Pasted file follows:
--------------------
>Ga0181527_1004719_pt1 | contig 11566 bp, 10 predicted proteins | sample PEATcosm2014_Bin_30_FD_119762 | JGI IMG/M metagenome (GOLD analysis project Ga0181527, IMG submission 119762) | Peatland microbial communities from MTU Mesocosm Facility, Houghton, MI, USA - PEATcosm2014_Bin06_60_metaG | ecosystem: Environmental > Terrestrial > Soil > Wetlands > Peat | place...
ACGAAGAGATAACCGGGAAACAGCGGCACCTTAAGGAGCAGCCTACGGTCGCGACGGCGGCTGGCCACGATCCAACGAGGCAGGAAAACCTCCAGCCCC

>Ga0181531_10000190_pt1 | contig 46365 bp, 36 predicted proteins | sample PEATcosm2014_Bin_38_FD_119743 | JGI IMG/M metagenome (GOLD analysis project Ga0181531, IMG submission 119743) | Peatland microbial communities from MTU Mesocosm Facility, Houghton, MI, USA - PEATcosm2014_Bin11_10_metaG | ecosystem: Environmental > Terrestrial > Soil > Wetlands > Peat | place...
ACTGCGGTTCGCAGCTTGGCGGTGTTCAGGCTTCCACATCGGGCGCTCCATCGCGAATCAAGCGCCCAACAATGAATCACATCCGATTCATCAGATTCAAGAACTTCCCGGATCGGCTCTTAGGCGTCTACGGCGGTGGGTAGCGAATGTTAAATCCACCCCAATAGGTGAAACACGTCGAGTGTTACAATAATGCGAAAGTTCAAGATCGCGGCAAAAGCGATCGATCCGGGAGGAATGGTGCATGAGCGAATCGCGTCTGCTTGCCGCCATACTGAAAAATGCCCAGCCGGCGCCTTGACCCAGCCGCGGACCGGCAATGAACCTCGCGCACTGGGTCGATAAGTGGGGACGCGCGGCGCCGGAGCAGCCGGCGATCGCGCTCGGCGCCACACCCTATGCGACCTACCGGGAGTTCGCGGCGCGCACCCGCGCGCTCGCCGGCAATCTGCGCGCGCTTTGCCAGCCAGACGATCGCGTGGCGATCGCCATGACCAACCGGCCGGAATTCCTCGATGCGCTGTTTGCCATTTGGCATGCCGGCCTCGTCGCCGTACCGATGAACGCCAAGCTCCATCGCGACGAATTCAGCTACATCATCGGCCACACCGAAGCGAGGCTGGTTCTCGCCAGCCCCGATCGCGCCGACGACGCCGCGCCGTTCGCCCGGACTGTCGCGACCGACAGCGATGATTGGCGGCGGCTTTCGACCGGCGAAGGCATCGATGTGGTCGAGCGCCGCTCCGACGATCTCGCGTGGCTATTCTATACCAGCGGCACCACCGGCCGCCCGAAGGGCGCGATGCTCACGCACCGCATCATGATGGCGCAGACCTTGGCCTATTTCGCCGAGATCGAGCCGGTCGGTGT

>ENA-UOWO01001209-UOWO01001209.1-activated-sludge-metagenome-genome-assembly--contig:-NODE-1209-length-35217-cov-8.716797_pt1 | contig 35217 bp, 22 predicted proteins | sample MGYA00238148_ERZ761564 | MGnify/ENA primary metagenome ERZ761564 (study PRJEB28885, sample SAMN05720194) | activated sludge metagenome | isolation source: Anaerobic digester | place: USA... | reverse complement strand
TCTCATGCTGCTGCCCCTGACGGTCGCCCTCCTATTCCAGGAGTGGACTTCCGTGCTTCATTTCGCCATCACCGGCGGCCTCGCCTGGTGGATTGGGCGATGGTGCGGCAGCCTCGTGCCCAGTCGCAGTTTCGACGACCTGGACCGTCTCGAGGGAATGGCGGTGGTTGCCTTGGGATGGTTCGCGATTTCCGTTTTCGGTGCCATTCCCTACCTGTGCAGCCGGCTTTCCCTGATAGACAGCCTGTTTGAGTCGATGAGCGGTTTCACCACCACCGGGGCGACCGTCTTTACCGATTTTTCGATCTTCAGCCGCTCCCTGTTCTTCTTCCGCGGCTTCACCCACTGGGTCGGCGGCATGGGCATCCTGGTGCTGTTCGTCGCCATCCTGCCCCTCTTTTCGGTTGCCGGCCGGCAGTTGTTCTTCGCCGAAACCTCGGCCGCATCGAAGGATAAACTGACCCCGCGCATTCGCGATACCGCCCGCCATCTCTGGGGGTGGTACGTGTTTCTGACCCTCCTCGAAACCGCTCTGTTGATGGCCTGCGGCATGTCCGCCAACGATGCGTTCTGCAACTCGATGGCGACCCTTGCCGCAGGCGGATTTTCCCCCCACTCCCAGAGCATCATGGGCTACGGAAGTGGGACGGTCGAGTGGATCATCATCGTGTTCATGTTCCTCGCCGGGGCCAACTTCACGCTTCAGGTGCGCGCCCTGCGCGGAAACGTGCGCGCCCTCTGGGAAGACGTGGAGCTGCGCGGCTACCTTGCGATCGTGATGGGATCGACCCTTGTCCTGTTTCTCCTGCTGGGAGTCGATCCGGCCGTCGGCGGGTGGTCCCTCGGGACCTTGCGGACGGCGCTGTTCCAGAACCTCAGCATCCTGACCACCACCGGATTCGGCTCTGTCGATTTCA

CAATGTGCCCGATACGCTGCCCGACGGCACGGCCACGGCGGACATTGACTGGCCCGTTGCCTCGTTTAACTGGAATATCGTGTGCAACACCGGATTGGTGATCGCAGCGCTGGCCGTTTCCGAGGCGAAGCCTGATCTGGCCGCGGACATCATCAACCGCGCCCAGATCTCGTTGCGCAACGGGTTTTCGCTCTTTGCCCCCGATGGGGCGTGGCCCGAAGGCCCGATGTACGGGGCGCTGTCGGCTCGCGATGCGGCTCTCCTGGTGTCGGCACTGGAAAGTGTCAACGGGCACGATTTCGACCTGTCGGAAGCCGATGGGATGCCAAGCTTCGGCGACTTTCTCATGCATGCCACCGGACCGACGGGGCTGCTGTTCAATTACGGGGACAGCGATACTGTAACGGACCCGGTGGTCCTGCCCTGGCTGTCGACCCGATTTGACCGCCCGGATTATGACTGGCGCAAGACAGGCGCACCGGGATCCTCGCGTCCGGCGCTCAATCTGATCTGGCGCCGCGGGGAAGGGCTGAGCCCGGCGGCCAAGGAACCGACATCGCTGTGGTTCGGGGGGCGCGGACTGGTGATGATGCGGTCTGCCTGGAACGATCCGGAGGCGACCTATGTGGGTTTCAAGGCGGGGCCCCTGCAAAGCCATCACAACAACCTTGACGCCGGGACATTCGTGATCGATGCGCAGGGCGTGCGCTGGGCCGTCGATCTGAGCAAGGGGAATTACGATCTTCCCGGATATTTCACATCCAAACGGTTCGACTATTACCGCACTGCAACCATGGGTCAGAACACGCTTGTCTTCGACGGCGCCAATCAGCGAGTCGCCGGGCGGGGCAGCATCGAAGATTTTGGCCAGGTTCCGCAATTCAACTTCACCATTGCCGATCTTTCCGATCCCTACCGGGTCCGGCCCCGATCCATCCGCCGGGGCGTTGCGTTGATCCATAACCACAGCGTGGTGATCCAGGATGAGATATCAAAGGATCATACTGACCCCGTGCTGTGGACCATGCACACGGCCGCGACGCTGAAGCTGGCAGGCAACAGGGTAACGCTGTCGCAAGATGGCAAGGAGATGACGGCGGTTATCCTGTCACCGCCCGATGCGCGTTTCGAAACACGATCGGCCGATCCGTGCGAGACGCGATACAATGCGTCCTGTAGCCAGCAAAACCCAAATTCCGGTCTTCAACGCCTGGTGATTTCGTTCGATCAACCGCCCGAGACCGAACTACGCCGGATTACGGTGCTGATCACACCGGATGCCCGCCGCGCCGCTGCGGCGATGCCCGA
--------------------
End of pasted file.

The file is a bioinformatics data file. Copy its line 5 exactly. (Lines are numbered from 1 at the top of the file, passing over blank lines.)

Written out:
>ENA-UOWO01001209-UOWO01001209.1-activated-sludge-metagenome-genome-assembly--contig:-NODE-1209-length-35217-cov-8.716797_pt1 | contig 35217 bp, 22 predicted proteins | sample MGYA00238148_ERZ761564 | MGnify/ENA primary metagenome ERZ761564 (study PRJEB28885, sample SAMN05720194) | activated sludge metagenome | isolation source: Anaerobic digester | place: USA... | reverse complement strand